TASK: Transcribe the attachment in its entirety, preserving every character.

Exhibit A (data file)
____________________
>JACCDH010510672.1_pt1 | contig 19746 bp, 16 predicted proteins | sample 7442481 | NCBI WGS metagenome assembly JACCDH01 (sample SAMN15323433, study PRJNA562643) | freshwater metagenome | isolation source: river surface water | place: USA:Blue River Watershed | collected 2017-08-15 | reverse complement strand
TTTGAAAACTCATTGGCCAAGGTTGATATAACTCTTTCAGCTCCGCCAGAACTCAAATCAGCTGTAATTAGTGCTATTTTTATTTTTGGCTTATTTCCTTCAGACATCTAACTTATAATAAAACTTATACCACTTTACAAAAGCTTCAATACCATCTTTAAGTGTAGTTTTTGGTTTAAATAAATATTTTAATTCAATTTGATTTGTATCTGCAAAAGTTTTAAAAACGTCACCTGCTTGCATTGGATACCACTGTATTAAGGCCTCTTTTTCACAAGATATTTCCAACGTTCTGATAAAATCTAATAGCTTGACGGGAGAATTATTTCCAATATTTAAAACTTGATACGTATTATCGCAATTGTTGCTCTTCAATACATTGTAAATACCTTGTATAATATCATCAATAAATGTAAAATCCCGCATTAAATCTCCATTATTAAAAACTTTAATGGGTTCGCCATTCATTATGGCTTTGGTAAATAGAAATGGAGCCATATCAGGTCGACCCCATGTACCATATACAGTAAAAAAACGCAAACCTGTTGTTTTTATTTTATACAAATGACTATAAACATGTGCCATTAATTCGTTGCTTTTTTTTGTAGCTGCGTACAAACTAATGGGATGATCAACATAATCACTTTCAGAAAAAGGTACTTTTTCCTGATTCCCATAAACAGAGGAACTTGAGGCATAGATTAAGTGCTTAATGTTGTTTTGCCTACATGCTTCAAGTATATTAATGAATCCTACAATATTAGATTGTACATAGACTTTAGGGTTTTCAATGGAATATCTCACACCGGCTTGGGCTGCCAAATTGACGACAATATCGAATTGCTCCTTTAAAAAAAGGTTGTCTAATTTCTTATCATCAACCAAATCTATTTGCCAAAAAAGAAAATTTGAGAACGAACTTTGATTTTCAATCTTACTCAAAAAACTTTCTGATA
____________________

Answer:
>JACCDH010510672.1_pt1 | contig 19746 bp, 16 predicted proteins | sample 7442481 | NCBI WGS metagenome assembly JACCDH01 (sample SAMN15323433, study PRJNA562643) | freshwater metagenome | isolation source: river surface water | place: USA:Blue River Watershed | collected 2017-08-15 | reverse complement strand
TTTGAAAACTCATTGGCCAAGGTTGATATAACTCTTTCAGCTCCGCCAGAACTCAAATCAGCTGTAATTAGTGCTATTTTTATTTTTGGCTTATTTCCTTCAGACATCTAACTTATAATAAAACTTATACCACTTTACAAAAGCTTCAATACCATCTTTAAGTGTAGTTTTTGGTTTAAATAAATATTTTAATTCAATTTGATTTGTATCTGCAAAAGTTTTAAAAACGTCACCTGCTTGCATTGGATACCACTGTATTAAGGCCTCTTTTTCACAAGATATTTCCAACGTTCTGATAAAATCTAATAGCTTGACGGGAGAATTATTTCCAATATTTAAAACTTGATACGTATTATCGCAATTGTTGCTCTTCAATACATTGTAAATACCTTGTATAATATCATCAATAAATGTAAAATCCCGCATTAAATCTCCATTATTAAAAACTTTAATGGGTTCGCCATTCATTATGGCTTTGGTAAATAGAAATGGAGCCATATCAGGTCGACCCCATGTACCATATACAGTAAAAAAACGCAAACCTGTTGTTTTTATTTTATACAAATGACTATAAACATGTGCCATTAATTCGTTGCTTTTTTTTGTAGCTGCGTACAAACTAATGGGATGATCAACATAATCACTTTCAGAAAAAGGTACTTTTTCCTGATTCCCATAAACAGAGGAACTTGAGGCATAGATTAAGTGCTTAATGTTGTTTTGCCTACATGCTTCAAGTATATTAATGAATCCTACAATATTAGATTGTACATAGACTTTAGGGTTTTCAATGGAATATCTCACACCGGCTTGGGCTGCCAAATTGACGACAATATCGAATTGCTCCTTTAAAAAAAGGTTGTCTAATTTCTTATCATCAACCAAATCTATTTGCCAAAAAAGAAAATTTGAGAACGAACTTTGATTTTCAATCTTACTCAAAAAACTTTCTGATA